I know I decided to take a break from setting goals after my ambitious list in June, but I ran across something that might work in my favor during the next few weeks.
Gretchen Rubin posted an excerpt from a chapter in her new book, and naturally I couldn’t resist reading it. The focus was primarily on time – we all claim not to have much free time, but how do you go about changing that? How do you find and make time for the things that are important to you and/or you love? True to her monthly goal structure, she made January about prioritizing her time.
Much of what she wrote about rings true for me, but what surprisingly stood out most was her example of photos. Last month when I vowed to spend an afternoon or evening for “me time” each week, I made a list of possible tasks I could do during that time (how lame do I sound?). One of those tasks (which has actually been on my long-term to-do list for years) is going through my photos to better organize them and delete the ones I’ll never use (you’d be surprised how many photos I take just to get one decent shot of a meal or specific dish…).
The task, however, always seems daunting, and thankfully I’m not alone in that.
These days, digital cameras make it much easier to take and improve photos – but that was a curse as well as a blessing. I liked taking photographs, but turning them into permanent keepsakes now took a lot more effort. …it was time hunched in front of the computer, clicking and typing, just as I do all day long. … I’d been promising myself that I’d organize an album ‘in my free time,’ but the fact is, I never have any free time. I never wander aimlessly through the apartment, looking for something to do. But making the album was a priority for me, so I wrote it on my calendar like a visit to the pediatrician. I would suffer for just 15 minutes a day.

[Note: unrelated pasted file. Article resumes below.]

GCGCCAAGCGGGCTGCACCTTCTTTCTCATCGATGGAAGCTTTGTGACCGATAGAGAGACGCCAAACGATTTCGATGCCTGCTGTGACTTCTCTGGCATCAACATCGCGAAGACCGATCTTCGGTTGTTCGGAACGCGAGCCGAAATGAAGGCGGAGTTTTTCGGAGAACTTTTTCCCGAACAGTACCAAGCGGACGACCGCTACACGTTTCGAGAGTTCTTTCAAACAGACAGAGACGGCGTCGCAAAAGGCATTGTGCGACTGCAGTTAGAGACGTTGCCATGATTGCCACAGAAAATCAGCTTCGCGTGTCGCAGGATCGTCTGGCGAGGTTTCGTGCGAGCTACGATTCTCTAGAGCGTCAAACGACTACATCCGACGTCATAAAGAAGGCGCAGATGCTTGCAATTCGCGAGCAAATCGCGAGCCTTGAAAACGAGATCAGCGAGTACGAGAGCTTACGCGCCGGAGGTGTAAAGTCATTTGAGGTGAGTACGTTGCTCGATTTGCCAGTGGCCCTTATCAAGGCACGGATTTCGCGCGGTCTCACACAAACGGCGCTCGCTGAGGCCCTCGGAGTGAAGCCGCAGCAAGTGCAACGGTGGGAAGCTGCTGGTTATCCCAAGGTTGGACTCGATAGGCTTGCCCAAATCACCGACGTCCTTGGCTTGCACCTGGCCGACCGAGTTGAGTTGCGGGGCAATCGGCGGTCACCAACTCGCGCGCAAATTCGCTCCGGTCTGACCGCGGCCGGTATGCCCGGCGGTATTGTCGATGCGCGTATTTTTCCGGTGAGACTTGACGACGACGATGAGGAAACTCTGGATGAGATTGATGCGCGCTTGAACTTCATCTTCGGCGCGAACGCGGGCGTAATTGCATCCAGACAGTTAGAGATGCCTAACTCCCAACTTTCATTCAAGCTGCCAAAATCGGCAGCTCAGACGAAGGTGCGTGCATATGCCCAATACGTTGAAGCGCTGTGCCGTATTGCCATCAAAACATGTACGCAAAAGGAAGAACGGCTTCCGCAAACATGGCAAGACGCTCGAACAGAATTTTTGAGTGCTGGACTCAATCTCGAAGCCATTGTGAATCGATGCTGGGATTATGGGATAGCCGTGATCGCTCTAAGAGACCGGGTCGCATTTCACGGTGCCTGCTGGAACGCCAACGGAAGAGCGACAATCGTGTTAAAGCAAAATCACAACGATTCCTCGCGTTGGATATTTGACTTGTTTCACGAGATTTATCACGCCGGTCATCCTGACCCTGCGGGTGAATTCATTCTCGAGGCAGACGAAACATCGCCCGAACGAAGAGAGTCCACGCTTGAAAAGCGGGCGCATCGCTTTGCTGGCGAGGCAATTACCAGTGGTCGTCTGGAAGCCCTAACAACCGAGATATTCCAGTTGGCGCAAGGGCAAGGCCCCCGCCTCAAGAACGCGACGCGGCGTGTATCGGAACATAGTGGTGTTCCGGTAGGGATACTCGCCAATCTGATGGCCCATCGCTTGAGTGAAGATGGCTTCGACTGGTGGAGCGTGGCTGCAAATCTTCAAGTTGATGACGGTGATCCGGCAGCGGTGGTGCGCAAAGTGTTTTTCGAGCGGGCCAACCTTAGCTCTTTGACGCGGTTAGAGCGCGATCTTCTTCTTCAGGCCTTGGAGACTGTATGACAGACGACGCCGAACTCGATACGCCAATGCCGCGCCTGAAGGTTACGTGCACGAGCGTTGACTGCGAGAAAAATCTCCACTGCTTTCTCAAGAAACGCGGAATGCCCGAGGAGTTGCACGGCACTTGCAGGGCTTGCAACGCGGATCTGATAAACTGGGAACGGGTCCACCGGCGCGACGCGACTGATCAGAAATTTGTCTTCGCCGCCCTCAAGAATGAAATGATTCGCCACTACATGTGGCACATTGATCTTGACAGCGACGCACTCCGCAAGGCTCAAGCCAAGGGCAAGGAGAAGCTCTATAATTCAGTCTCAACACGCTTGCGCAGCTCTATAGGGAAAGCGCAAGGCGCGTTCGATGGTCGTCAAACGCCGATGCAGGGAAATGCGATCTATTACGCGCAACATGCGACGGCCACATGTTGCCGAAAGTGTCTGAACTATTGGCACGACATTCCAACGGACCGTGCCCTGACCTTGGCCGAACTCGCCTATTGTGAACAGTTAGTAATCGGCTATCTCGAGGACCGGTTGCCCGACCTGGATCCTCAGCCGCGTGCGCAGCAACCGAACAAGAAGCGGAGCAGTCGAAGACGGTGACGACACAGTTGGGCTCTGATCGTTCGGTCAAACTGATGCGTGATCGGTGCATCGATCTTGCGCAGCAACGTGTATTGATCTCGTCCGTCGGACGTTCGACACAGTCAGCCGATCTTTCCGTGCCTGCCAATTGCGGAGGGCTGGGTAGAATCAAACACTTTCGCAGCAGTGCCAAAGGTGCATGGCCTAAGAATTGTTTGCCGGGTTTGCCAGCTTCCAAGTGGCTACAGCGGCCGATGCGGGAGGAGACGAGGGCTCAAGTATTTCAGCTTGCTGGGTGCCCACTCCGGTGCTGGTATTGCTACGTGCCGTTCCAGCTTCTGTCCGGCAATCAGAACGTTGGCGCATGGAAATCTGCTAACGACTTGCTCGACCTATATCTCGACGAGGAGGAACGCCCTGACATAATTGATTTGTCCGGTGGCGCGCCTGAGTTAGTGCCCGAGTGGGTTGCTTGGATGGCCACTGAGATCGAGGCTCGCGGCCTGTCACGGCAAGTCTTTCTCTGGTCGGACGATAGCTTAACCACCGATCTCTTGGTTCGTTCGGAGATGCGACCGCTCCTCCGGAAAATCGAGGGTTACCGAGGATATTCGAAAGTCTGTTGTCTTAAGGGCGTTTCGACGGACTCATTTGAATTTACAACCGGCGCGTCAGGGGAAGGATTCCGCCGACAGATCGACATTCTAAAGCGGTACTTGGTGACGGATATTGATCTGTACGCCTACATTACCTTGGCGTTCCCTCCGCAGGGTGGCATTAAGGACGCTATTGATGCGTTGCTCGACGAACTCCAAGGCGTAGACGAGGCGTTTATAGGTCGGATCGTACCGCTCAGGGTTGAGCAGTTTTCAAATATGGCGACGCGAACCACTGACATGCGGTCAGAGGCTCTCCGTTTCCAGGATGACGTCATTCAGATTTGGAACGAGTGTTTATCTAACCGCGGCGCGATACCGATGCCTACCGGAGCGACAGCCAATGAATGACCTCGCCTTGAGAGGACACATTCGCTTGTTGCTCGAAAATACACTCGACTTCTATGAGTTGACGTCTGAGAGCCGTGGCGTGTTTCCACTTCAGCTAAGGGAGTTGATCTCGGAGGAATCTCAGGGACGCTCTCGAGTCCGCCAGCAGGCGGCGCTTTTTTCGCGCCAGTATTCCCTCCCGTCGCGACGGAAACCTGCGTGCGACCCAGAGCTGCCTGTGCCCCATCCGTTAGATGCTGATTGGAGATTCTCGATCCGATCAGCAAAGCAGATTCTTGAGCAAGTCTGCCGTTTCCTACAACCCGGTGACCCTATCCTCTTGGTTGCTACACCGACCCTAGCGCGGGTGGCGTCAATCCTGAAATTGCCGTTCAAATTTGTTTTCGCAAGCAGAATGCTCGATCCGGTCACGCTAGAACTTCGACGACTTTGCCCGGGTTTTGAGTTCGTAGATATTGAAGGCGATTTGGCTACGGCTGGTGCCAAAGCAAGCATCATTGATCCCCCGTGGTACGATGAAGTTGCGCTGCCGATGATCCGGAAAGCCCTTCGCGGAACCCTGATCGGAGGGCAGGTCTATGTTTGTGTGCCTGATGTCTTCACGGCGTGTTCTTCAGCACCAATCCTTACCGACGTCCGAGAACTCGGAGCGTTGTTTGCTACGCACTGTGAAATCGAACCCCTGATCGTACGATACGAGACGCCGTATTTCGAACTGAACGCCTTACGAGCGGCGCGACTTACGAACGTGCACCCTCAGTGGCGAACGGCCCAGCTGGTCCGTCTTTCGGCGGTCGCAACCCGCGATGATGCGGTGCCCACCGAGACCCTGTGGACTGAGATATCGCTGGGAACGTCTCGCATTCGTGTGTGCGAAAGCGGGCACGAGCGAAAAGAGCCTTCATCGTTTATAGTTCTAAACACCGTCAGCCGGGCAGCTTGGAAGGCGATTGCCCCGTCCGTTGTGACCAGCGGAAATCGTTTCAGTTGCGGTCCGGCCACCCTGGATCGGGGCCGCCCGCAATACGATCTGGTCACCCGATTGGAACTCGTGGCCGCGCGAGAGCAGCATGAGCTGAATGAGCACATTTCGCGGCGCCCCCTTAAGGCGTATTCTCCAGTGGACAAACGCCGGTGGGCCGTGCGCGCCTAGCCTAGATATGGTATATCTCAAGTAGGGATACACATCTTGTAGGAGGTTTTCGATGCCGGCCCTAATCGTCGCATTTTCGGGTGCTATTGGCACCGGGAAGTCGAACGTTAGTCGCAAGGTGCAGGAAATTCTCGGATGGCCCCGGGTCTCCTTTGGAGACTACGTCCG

I love her thought process, probably because we’re somewhat alike in how we tackle goals. Like Gretchen mentions in the chapter and in her previous book, she’s an abstainer more than a moderator. She’d rather workout everyday or give up something (soda, chocolate, whatever) altogether to make a goal very clear cut. Otherwise (and she words it way more eloquently than I ever could) each day you exhaust yourself wondering whether this is the day you’ll actually work on the said goal.
I’m very much the same way. Even when I had the goal of only drinking pop once a week, it’s a constant “is today the soda day?” Too much room for temptation and error. Perhaps a daily goal is more up my alley. I’m going to start it this weekend and see how it goes over the next week or so. It’s high time I got my photos (and then music…) under control.